Most recent global data indicate that the number of cases and deaths caused by the disease will rise in the region in a faster pace than the average
Different sectors alert point to the need of action in order to increase access to cancer treatment. Better infrastructure, more financing, human resources and availability of treatment are the most mentioned solutions.
Every two minutes, five persons are diagnosed with cancer in Latin America. The region has 1,4 million new cases per year and the disease continues to increase. In September 2018, the International Agency for Research on Cancer (IARC), linked to the World Health Organization (WHO), updated the Global Cancer Observatory and the picture for the future is alarming: the incidence of the disease is bound to grow 63% in the world until 2040, and the number of deaths should increase 71,5%.
In developing areas, like Latin America, where early diagnostic and the access to treatment are more difficult, the outlook is even worse: the number of cases must leap 73% in the next 21 years, getting close to 2,5 millions a year, and the deaths will virtually double, achieving the mark of 1,3 deaths a year.
At the same time, the access to health care in the region faces serious problems: according to a study published in The Lancet, more than 156 million people die every year due to the lack of access to health services. The growing need of attention faces fragmented health systems, lacking infrastructure, human resources, diagnostic, treatment and financing.
Uruguay, in many aspects, is the best example of the region when it comes to prevention and treatment. However, the incidence rate of the disease per 100 thousand inhabitants of the country is among the highest of the region, with 251 cases for each group of 100 thousand people, while in Mexico it is of only 132. These numbers reveal the need to act even more incisively to increase the access to the treatment to cancer.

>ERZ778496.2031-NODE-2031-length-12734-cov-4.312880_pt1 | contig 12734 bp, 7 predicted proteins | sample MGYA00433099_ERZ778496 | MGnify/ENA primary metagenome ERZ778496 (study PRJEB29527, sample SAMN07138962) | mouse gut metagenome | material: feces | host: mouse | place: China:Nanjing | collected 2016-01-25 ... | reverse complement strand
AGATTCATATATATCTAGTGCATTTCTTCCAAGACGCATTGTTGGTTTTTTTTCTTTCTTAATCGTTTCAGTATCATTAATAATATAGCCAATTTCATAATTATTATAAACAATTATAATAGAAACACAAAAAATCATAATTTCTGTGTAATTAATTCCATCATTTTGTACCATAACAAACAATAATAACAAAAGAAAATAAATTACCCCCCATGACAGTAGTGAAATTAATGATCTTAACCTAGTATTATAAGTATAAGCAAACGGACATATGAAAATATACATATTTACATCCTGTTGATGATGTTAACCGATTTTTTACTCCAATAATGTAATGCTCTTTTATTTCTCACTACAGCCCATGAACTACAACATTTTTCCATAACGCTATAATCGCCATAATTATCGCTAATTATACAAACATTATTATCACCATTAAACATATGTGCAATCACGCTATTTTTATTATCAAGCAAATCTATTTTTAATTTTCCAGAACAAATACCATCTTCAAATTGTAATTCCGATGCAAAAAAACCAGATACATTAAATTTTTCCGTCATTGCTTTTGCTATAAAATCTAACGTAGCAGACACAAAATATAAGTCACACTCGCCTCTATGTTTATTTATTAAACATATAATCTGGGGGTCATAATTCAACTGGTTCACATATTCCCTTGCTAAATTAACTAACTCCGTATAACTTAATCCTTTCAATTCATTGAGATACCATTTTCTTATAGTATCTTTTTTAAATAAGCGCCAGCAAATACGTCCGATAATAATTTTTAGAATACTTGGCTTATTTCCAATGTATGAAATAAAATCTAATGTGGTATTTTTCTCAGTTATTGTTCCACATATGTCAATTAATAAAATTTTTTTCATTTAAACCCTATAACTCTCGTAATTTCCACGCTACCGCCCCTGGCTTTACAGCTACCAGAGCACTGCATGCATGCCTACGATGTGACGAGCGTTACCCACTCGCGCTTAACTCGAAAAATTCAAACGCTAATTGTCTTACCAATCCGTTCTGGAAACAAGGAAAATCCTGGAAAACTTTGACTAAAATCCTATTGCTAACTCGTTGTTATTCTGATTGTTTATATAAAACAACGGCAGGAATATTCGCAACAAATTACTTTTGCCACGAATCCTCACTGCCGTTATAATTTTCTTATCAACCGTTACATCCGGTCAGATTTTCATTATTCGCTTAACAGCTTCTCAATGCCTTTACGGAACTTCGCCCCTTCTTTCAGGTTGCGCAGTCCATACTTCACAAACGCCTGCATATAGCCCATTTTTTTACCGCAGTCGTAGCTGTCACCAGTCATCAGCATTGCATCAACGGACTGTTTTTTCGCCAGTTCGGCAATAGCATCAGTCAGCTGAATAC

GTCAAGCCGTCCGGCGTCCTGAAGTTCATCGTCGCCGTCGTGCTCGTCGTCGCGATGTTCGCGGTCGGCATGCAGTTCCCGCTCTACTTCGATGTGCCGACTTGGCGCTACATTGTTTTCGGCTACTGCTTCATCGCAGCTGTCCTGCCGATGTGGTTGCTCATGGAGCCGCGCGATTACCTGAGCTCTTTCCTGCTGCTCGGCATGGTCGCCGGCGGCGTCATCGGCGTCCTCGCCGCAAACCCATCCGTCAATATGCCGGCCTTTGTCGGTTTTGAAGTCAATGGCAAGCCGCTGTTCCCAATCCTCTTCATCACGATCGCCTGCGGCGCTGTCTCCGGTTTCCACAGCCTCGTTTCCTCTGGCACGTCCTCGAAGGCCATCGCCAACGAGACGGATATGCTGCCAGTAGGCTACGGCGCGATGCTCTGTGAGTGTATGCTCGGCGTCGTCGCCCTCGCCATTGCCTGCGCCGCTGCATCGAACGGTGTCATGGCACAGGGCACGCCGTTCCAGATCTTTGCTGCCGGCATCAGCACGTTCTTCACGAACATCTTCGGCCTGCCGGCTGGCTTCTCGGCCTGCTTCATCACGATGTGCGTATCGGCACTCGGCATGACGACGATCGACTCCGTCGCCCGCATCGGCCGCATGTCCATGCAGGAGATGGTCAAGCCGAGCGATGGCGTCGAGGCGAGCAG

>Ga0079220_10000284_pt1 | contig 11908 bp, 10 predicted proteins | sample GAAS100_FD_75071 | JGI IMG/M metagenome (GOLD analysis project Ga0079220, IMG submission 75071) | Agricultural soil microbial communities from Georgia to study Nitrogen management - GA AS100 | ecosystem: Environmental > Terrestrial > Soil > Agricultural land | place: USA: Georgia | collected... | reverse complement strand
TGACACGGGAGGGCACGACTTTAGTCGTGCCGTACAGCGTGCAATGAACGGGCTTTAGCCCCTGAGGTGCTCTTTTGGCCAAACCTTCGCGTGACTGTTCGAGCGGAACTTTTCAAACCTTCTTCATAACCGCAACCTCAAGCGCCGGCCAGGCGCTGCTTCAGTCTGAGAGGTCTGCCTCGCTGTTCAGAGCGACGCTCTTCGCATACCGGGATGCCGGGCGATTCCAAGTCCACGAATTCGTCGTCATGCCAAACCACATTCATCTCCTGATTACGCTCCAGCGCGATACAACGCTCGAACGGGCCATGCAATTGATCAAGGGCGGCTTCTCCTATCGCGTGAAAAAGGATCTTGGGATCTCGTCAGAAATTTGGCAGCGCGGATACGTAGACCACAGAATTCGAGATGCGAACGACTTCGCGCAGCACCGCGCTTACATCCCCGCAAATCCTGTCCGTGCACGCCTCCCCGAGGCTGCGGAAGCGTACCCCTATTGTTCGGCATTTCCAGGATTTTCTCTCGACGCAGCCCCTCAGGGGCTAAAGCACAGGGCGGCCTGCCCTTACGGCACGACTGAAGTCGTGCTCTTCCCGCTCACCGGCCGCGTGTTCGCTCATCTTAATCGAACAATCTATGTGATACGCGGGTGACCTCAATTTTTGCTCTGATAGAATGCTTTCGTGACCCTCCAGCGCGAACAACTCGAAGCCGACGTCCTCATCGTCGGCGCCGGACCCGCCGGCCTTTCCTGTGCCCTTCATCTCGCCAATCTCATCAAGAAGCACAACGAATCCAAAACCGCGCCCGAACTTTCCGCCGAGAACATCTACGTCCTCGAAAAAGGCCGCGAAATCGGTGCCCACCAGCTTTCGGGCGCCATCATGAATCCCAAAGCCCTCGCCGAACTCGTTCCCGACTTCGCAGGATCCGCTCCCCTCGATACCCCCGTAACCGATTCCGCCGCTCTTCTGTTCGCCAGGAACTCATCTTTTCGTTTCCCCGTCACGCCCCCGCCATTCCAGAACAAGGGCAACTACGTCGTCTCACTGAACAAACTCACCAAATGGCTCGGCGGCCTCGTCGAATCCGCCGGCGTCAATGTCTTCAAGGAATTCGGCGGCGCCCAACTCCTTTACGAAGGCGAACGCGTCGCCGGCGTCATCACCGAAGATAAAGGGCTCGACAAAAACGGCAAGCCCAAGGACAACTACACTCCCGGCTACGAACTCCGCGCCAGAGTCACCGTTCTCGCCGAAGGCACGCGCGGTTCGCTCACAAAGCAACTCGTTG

“Speak about cancer should be a public health policy. This is the great challenge”, says the director of the National Institute of Cancer in Uruguay, Álvaro Luongo. According to the IARC, the number of cases in the country is bound to grow 30% until 2040, passing from 15.101 per year to 19,563, and the deaths are expected to increase 34% from 8,589 a year to 11,511 en 2040.
Uruguay has a similar epidemiologic profile to the developed countries, with a bigger prevalence of the risk of some kinds of cancer related to the economic growth and to urbanization, such as breast tumour, prostate and lung, and the fall of others, like cancers of liver and stomach.
The priority of investments should be made in prevention, highlights Álvaro Luongo. “Making campaigns and informing the population is much cheaper than treating a patient. In the treatment in advanced stages, we use drugs and technology of high cost that, many times, are palliative and not healing”, he asserts. He continues to explain that “countries that do not have money to spend in prevention are going to have to spend three or four times as much in treatment”.
A well succeeded initiative when it comes to prevention is in the access to the mammogram, main form to diagnose breasts cancer in its first stages. Since 2005, around 85% of the women of the country had mammograms and from 2006 the test became compulsory by the force of law to those who want to work. The result was that 40% of the diagnostics of breast cancer in the country are given in the first stage, when the cure chances are of 90%.